New media tools and frameworks have facilitated the rapid expansion of participatory, collaborative learning opportunities. I say expansion rather than generation because humans have always learned from one another throughout history. The New Zealand curriculum states “facilitating shared learning” as a valid, effective pedagogy. It’s just that in our current times, more than ever, we have the tools and infrastructure to enable these kinds of interactions to a previously unavailable extent.

The web allows people to come together in communities of like minded individuals, communicate with one another – work, play, and think together. The world has become more open. Content and data which was previously holed up in libraries or labs can now be accessed, commented on, and developed further. The world’s history is in the process of being digitised, catalogued and made searchable.

These nodes of knowledge are being connected together like synapses in the brain to other nodes – both real people (amateurs, experts, communities) and other pieces of data. Connections between previously unconnected nodes create new avenues of thinking, help solve problems and drive further questioning.

This availability of knowledge however, is challenging the traditional definitions of “teacher” and “student”. It begs the question – if all of the knowledge I’ll ever possibly need is a Google away, why do I need to be taught things from a teacher? Does the role of “teacher as expert” still exist?

This is one of my personal aims in this course – to explore what it means to be a teacher in these times of enormous change; the interplay between new forms of learning possible and the core skills needed to be taught to enable effective participation with them. As a primary school teacher responsible for laying foundational skills and knowledge to students aged 6 to 11, as well as growing their capability to live well in the future, this is of high personal interest.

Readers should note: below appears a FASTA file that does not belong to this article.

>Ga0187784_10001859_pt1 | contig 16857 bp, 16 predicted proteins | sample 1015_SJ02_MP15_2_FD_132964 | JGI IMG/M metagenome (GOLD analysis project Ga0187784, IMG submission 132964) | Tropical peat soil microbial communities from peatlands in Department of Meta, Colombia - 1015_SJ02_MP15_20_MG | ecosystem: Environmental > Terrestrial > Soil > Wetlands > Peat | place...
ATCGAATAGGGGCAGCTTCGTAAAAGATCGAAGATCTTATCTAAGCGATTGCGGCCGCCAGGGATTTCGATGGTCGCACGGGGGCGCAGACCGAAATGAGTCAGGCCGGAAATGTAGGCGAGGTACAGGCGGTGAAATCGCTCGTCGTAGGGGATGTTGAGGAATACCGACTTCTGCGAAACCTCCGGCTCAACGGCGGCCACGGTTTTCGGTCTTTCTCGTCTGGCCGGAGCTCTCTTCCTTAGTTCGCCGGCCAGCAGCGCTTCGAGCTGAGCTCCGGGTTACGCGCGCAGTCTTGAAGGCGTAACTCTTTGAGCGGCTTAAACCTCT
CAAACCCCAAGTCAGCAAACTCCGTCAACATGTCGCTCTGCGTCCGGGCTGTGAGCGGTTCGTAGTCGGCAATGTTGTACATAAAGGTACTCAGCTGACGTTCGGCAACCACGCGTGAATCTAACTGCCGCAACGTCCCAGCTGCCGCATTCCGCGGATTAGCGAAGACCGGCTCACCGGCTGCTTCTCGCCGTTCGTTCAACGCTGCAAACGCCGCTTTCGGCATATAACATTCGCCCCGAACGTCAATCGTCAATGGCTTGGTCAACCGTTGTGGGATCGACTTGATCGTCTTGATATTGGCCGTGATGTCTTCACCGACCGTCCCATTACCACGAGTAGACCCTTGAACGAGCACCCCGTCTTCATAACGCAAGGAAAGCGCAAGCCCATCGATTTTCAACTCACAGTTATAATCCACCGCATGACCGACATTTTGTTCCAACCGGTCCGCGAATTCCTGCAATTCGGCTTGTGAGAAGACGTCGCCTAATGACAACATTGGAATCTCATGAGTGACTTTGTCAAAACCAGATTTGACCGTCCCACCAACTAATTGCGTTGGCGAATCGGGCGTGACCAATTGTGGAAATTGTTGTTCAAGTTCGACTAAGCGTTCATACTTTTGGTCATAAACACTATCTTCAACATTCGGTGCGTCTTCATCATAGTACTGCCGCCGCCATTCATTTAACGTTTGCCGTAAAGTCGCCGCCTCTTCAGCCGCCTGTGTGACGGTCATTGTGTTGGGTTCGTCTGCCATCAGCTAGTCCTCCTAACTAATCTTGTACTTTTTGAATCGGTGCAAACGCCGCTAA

So while without a doubt, some core sets of skills and knowledge remain central to our ability to learn and participate effectively, what Thomas and Seely Brown (2011) call our “new culture of learning” challenges our traditional emphasis on certain literacies. It calls upon a new model of competencies. It revises the toolbox of skills students need to actively participate in the world of the future. And this is butting up against what is traditionally thought of as “schooling” or “a good education” – notions particularly derived from the industrial, factory model set in the early 20th century. Notions which exist today in the form of standards and formal assessment, among others.

One of the competencies key to success in the future is the ability to adapt to rapid change. As people living in these times, how well are we dealing with these dynamic, often conflicting ideas of education?

This is the sharp end of the spear as I see it. Change, in practice, comes slowly to education – how can we speed it up? How can we move from isolated pockets of teachers and innovative schools trialling, thinking and doing, to a more mainstream application and understanding of 21st century learning? How can we get parents and community stakeholders understanding what it means to teach and learn in our connected, networked now?

These are some of the challenging questions I hope to investigate as I move through this course, and why I’ve decided to choose “Digital Leadership” by Eric Sheninger as the focus of my book review.

I’m looking forward to the journey ahead, in particular “walking the talk” – being actively engaged and participating in our community of learners.

 

References

How Humans Learn Best. Retrieved from http://changelearning.ca/get-informed/understanding-human-learning/how-humans-learn-best

Thomas, D., & Brown, J. S. (2011). A new culture of learning. Cultivating the imagination for a world of constant change. Educause: Berkley, Thomas D & Brown J, Souellis Studio.

TKI: Effective Pedagogy. Retrieved from http://nzcurriculum.tki.org.nz/The-New-Zealand-Curriculum/Effective-pedagogy